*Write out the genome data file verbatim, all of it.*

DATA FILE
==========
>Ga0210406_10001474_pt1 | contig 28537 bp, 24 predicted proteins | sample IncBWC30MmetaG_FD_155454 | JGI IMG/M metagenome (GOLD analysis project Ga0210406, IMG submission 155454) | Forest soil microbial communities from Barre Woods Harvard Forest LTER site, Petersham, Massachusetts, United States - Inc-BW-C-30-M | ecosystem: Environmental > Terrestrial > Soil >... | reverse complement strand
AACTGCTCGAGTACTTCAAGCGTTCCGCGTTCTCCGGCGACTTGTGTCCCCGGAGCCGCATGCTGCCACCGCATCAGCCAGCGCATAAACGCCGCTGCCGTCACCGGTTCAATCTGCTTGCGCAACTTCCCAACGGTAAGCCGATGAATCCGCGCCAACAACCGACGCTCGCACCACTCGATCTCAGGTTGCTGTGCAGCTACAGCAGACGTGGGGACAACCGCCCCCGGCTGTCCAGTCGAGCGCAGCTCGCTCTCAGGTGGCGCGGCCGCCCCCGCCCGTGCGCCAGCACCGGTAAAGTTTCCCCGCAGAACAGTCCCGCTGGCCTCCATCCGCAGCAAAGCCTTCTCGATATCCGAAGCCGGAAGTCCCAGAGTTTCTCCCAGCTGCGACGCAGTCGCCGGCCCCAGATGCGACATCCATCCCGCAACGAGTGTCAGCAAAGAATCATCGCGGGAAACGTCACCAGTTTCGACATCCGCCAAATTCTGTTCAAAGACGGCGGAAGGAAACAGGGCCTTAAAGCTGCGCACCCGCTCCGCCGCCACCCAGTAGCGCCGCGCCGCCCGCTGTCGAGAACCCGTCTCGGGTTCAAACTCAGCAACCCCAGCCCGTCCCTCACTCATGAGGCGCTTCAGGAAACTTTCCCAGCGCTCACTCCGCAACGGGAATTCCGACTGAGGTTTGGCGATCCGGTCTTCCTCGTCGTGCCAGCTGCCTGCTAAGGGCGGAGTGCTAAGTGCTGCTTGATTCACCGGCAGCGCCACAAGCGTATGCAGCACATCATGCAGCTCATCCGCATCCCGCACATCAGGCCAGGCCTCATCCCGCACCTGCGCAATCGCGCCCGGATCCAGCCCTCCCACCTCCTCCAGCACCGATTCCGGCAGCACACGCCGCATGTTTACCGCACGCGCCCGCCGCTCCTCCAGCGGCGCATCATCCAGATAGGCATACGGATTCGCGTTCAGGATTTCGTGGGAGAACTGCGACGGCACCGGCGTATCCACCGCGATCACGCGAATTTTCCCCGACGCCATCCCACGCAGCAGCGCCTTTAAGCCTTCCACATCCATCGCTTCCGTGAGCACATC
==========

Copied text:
>Ga0210406_10001474_pt1 | contig 28537 bp, 24 predicted proteins | sample IncBWC30MmetaG_FD_155454 | JGI IMG/M metagenome (GOLD analysis project Ga0210406, IMG submission 155454) | Forest soil microbial communities from Barre Woods Harvard Forest LTER site, Petersham, Massachusetts, United States - Inc-BW-C-30-M | ecosystem: Environmental > Terrestrial > Soil >... | reverse complement strand
AACTGCTCGAGTACTTCAAGCGTTCCGCGTTCTCCGGCGACTTGTGTCCCCGGAGCCGCATGCTGCCACCGCATCAGCCAGCGCATAAACGCCGCTGCCGTCACCGGTTCAATCTGCTTGCGCAACTTCCCAACGGTAAGCCGATGAATCCGCGCCAACAACCGACGCTCGCACCACTCGATCTCAGGTTGCTGTGCAGCTACAGCAGACGTGGGGACAACCGCCCCCGGCTGTCCAGTCGAGCGCAGCTCGCTCTCAGGTGGCGCGGCCGCCCCCGCCCGTGCGCCAGCACCGGTAAAGTTTCCCCGCAGAACAGTCCCGCTGGCCTCCATCCGCAGCAAAGCCTTCTCGATATCCGAAGCCGGAAGTCCCAGAGTTTCTCCCAGCTGCGACGCAGTCGCCGGCCCCAGATGCGACATCCATCCCGCAACGAGTGTCAGCAAAGAATCATCGCGGGAAACGTCACCAGTTTCGACATCCGCCAAATTCTGTTCAAAGACGGCGGAAGGAAACAGGGCCTTAAAGCTGCGCACCCGCTCCGCCGCCACCCAGTAGCGCCGCGCCGCCCGCTGTCGAGAACCCGTCTCGGGTTCAAACTCAGCAACCCCAGCCCGTCCCTCACTCATGAGGCGCTTCAGGAAACTTTCCCAGCGCTCACTCCGCAACGGGAATTCCGACTGAGGTTTGGCGATCCGGTCTTCCTCGTCGTGCCAGCTGCCTGCTAAGGGCGGAGTGCTAAGTGCTGCTTGATTCACCGGCAGCGCCACAAGCGTATGCAGCACATCATGCAGCTCATCCGCATCCCGCACATCAGGCCAGGCCTCATCCCGCACCTGCGCAATCGCGCCCGGATCCAGCCCTCCCACCTCCTCCAGCACCGATTCCGGCAGCACACGCCGCATGTTTACCGCACGCGCCCGCCGCTCCTCCAGCGGCGCATCATCCAGATAGGCATACGGATTCGCGTTCAGGATTTCGTGGGAGAACTGCGACGGCACCGGCGTATCCACCGCGATCACGCGAATTTTCCCCGACGCCATCCCACGCAGCAGCGCCTTTAAGCCTTCCACATCCATCGCTTCCGTGAGCACATC